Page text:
While home treatments may assist to some extent with moderate pigmentation concerns, their effectiveness in severe situations is still being investigated. As a result, chronic pigmentation issues should always be addressed by a skin specialist.

Clinical & Professional Treatments: What are the options available?

Clinically tried and tested treatments provide a more focused and effective solution for people suffering from severe pigmentation concerns. These treatments are usually conducted under the guidance of a dermatologist or qualified skincare specialist and may include:

Chemical Peels:

  • This includes applying a chemical solution to the skin’s surface, resulting in exfoliation and peeling. The new skin that develops is usually smoother, brighter, and has less pigmentation.

Laser Therapy:

  • Lasers use focused light energy to target and break down the pigment inside the skin. The broken pigment is then removed by the body causing a more even complexion.


  • A non-invasive process in which tiny crystals or a diamond-tipped wand gently exfoliate the top layer of skin, revealing a brighter and more even complexion.

Topical Prescription Medications:

In most circumstances, a dermatologist may recommend topical creams or serums containing hydroquinone, retinoids, or other depigmenting agents along with professional treatments to help diminish pigmentation. These drugs operate by reducing melanin formation and increasing skin cell turnover.

While these therapies may be more expensive than home cures, they frequently yield more substantial and long-term outcomes. They should always be conducted by a trained therapist under the supervision of an expert dermatologist to guarantee safety and efficacy. It is important to note that these treatments can be complex and may require numerous sessions for optimal outcomes.

Preventing Pigmentation: How can pigmentation be avoided in the first place?

While certain types of pigmentation are passed down through generations or unavoidable, most types of accquired facial pigmentations can be prevented or reduced by taking the following care.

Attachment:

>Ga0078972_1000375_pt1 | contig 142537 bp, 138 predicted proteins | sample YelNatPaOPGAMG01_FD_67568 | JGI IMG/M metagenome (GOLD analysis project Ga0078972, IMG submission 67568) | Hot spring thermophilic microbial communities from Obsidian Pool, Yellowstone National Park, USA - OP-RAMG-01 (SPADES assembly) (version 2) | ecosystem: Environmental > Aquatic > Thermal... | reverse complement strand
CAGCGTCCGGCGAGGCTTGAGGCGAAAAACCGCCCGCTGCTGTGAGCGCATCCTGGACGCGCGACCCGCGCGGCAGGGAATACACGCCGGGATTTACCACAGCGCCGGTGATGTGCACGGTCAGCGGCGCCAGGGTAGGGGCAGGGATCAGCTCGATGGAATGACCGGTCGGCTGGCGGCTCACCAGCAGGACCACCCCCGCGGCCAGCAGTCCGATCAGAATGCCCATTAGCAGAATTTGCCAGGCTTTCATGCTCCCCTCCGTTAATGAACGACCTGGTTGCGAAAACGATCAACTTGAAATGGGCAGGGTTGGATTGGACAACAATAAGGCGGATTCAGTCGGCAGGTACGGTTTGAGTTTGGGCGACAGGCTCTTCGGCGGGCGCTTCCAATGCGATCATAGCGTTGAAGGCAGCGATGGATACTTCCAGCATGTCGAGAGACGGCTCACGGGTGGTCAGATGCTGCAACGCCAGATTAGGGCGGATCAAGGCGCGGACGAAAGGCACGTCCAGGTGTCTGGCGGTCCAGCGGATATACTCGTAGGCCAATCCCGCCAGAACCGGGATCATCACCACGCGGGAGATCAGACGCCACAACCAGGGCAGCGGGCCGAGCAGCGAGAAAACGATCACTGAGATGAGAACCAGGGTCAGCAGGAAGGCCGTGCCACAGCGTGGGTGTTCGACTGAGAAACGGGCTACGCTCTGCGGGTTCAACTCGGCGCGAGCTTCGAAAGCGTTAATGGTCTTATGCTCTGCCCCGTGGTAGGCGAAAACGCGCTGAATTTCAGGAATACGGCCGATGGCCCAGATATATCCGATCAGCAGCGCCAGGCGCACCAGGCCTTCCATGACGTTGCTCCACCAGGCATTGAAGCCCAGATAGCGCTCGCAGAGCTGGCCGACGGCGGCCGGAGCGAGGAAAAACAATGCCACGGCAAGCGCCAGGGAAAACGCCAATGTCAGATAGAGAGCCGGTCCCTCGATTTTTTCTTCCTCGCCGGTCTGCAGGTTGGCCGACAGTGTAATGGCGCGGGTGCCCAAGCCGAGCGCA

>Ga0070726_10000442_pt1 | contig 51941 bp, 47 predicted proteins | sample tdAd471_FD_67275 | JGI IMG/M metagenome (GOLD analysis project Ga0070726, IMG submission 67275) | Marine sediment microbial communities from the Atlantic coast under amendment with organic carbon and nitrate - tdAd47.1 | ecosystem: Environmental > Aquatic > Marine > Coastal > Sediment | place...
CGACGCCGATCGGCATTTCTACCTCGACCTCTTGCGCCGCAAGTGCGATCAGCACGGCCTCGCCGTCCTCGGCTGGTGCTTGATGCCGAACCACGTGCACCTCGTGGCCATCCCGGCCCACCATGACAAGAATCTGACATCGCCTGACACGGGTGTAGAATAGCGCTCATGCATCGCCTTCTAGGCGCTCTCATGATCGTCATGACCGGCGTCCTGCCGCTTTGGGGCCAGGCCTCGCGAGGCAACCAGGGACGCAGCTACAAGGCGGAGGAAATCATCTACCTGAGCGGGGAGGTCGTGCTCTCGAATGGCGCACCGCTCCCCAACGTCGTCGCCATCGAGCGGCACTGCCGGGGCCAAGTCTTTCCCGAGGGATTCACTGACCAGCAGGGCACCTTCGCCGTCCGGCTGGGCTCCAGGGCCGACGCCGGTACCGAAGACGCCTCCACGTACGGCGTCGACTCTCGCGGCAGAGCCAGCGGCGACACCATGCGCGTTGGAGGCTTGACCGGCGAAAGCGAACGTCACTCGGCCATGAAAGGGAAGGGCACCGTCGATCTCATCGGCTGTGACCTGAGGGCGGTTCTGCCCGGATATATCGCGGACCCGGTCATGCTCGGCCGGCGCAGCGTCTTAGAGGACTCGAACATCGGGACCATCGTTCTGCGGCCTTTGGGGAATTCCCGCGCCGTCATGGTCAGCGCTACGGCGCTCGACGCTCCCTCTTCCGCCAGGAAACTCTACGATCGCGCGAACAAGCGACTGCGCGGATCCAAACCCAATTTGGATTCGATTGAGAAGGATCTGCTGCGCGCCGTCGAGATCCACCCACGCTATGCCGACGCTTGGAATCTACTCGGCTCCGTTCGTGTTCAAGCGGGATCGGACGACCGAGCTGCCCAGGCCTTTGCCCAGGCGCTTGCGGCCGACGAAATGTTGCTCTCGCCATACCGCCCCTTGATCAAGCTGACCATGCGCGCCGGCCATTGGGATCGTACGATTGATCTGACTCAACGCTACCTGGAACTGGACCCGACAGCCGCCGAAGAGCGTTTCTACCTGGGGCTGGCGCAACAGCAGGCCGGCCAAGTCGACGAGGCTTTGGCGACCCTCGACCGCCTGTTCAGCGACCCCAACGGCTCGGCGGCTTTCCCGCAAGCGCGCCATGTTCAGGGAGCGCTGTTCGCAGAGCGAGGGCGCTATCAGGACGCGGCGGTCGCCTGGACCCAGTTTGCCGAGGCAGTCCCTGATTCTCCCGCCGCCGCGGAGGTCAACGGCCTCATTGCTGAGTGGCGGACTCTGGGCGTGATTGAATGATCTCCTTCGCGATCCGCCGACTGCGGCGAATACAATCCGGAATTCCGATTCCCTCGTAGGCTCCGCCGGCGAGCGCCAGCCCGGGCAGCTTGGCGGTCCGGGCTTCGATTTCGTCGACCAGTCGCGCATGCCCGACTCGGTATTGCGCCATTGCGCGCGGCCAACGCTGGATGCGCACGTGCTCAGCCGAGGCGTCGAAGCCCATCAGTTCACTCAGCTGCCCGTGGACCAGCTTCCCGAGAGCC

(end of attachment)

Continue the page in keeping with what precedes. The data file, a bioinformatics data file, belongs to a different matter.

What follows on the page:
• Wearing sunscreen: UV radiation from the sun is a major cause of pigmentation. Even if it’s overcast outside, you should use a broad spectrum sunscreen with an SPF of at least 30 every day.

  • Avoiding Direct Sun Exposure: In addition to applying sunscreen, restrict your direct sun exposure as much as possible. Seek shade during high solar hours and dress in protective gear such caps and long sleeves.

  • Using Gentle Skincare Products: Harsh chemicals and exfoliants can irritate the skin, resulting in enhanced pigmentation. Use mild products that are appropriate for your skin type.

  • Managing Hormonal Changes: Hormonal changes can induce some types of pigmentation, such as melasma which is commonly triggered post partum or during menopause. If you are prone to hormonal imbalances, speak to your doctor for management and treatment for the same.

  • Maintaining a Healthy Diet: Maintaining a balanced and nutritious diet will help maintain your skin and prevent the chance of pigmentation. Include a variety of fruits and vegetables, seeds, nuts, berries etc which are high in antioxidants in your daily diet

  • Practicing Stress Management: Excessive stress can cause hormonal imbalances and inflammation in the body, leading to pigmentation. Find strategies to reduce stress through exercise, meditation, or other relaxation techniques.

By following these preventative measures, you can help keep pigmentation at bay and maintain a healthy and even skin tone.

With the right preventative measures, and a proactive treatment, pigmentation is absolutely manageable. Key takeaways include the importance of using sunscreen, managing hormonal changes, and maintaining a balanced diet. But above all, be patient with your skin and give it the time and care it needs. After all, it’s the only skin you’ve got; nurture it, protect it, and it will serve you well. Every small step towards a healthier lifestyle counts in the long run.

If you are worried about pigmentation disorders affecting your confidence, schedule an appointment with ClearSkin’s experts today.

For treating your skin condition, feel free to get in touch with one of our best dermatologists in Pune. You can also call on +919584584111 to book an appointment at one of our skin clinics near you.


Dr Dhanraj Chavan

About the Author: Dr Dhanraj Chavan

Dr. Dhanraj Chavan is a globally trained, young, and dynamic dermatologist. He is a Consultant Dermatologist and Varicose Vein Specialist at Clear Skin, VeinMD, and HairMD.